Monday, June 20, 2011

Infineon Raceway: From the Inside with Steve Page

A Chat with the President of Infineon Raceway
Steve Page

I recently had the opportunity to speak with the president of Infineon Raceway at his office, which is nestled in the hills of Sonoma, California. Living in the Napa Valley, 30 minutes from the track, Infineon is the track that holds so many memories for myself and my family. From my first date with my husband, to taking our daughter for her first NASCAR race, this track is definitely our "home track." So this was definitely a great opportunity for me to peek “Inside the Oval” and see just what it takes to run the track.

Of California’s two tracks on NASCAR’s Sprint Cup circuit, Infineon Raceway offers the motorsports fan a state-of-the-art venue in which to view their favorite sport. Offering the drivers competing in the Toyota/Save Mart 350 NSC race 110 laps with 1,100 turns and more than 160 feet of elevation change.

Interesting Facts: 
  • In 1995, Dale Earnhardt Sr. won his first and only road-course race at Infineon. 
  • Turn 3a reaches 174 feet, while the lowest point at Turn 10 is just 14 feet. 
  • Infineon Raceway is home to a bustling motor-sports industrial park of more than 65 year-round businesses, including car preparation and restoration, materials fab., vintage car storage and race teams, to name just a few. 
  • The berms on the turns of the Infineon Raceway road course are painted blue and gold in honor of Track President Steve Page's attendance at nearby University of California, Berkeley. 
  • Find more interesting facts at the InfineonRaceway.com website. 
The facility opens its gates 340 days a year hosting a wide variety of events, which include but are not limited to NASCAR’s Sprint Cup, IRL IndyCar, NHRA Drags, AMA (American Motorcycle Association), and Superbike. Check out its website for a full schedule.

Operating under Speedway Motorsports Inc., Infineon Raceway joined the family of tracks which also include Atlanta, Charlotte, Texas, Las Vegas, New Hampshire and Bristol. The one thing all of these tracks have in common is their desire to bring the fans a top-notch venue in which to enjoy many types of motorsports events.

That was definitely the goal of Steve Page, Infineon’s president/general manager, when he took over the track in 1991. At that time, he had a vision for this track that has made it the fan-friendly track that it is today. Prior to his time at Infineon, Mr. Page worked as press secretary to U.S. Congressman Leon Panetta, having spent several years on Capitol Hill.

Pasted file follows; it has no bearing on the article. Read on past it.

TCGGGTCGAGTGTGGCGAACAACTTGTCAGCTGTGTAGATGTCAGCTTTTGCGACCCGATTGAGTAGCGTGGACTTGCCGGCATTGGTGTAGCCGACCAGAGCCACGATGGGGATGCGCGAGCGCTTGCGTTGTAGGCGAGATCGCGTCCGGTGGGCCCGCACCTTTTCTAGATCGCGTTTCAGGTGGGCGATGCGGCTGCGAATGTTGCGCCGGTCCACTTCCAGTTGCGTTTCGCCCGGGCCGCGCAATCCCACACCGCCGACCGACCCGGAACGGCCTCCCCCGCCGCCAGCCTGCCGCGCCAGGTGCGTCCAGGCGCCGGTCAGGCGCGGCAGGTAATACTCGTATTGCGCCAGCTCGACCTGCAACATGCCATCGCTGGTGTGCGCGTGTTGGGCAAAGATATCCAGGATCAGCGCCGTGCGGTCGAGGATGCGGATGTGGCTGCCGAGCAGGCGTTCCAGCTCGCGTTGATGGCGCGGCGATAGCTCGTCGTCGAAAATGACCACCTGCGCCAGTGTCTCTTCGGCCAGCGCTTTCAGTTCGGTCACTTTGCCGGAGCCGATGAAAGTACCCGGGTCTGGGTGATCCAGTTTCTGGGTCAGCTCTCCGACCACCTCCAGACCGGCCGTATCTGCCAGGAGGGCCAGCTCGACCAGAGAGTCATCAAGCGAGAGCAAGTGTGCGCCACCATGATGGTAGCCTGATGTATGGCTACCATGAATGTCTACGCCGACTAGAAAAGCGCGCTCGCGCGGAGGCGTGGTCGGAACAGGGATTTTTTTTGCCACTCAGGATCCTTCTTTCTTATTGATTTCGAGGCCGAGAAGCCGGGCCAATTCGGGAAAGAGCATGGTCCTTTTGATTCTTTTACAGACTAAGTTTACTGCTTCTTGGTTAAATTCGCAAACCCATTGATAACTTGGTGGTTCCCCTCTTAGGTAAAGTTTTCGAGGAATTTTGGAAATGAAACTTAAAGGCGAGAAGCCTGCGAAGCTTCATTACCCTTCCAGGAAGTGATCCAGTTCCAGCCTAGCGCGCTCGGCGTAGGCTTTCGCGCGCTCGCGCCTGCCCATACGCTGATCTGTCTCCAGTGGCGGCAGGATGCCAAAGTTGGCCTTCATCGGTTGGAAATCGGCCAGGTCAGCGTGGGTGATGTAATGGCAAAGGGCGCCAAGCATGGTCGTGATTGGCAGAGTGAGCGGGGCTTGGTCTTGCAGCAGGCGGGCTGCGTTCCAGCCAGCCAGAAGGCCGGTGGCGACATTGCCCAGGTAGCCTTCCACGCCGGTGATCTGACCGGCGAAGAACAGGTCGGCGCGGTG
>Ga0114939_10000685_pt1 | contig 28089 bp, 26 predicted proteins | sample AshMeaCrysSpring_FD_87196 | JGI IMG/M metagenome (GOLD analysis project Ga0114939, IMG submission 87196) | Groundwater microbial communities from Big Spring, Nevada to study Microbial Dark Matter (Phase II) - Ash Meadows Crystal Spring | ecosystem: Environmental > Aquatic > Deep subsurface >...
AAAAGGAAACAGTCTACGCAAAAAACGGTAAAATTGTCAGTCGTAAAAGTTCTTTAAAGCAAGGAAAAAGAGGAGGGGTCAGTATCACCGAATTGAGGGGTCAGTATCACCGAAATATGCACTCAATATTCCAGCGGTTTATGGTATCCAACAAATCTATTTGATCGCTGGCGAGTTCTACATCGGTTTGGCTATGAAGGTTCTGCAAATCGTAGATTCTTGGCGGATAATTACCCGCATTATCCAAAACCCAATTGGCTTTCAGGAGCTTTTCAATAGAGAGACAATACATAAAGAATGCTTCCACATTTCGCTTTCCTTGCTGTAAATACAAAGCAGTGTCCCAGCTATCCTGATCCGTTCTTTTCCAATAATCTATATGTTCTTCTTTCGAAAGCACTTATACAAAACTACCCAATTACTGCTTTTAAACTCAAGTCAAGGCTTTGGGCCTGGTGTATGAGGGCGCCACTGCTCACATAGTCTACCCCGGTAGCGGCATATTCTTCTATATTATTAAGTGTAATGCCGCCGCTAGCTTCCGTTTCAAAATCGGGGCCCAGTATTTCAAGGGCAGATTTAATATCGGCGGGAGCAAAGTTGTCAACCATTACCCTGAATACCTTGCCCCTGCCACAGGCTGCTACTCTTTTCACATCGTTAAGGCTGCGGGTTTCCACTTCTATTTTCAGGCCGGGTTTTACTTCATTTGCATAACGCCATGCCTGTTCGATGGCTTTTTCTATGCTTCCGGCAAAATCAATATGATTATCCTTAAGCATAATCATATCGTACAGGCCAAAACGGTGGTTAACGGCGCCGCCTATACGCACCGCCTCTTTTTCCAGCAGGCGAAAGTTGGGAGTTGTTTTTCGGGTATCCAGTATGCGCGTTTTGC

His life took a new direction leading him into the exciting world of sports. He worked with the Bay Area’s own Oakland Athletics in marketing and on special events. When I asked what the transition was like when he took over his position at the track, Steve responded, “Dramatic.”

What he is referring to by dramatic is the changes that would have to be made to make this track one that he had envisioned. He already had the location in his favor with Sonoma Valley as its home, not to mention the fact that the track was the only one that hosted NASCAR racing in Northern California.

Under his watchful eye, the track began a major makeover at the cost of $65 million, transforming it into one of the country’s premier motorsports venues.

We sat in his office up on the hill that overlooked the track and both Napa and Sonoma Valleys. The view is breathtaking. I asked him what one in his position might do to relax and unwind and he responded by saying, “I get the privilege to go home to Sonoma every night, as well as wake up there every morning. That’s the best part about this job.” Steve and his wife Judy make their home in the beautiful Sonoma Valley, and their son Kevin currently is attending University of California, San Diego.

We discussed if Infineon was expecting a larger crowd with the loss of a ACS (Auto Club Speedway) race from the NASCAR circuit and what if anything they have done to bring those fans up here to the beautiful Sonoma Valley. Mr. Page indicated to me that they haven’t seen any higher numbers than usual and feels that the track is just going through the same economic woes as the country. He feels that after another year or so, they’d be back to normal. As far as advertising goes, they began their "Think outside the Oval” campaign, which has been a tremendous success.



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Our conversation turned to what the track has done in terms of renovations since 2010 and what the plans are for the future. He stated that, "Other than a few tweaks here and there, nothing really major has been done.” However, behind the scenes they have worked hard to become a track that cares.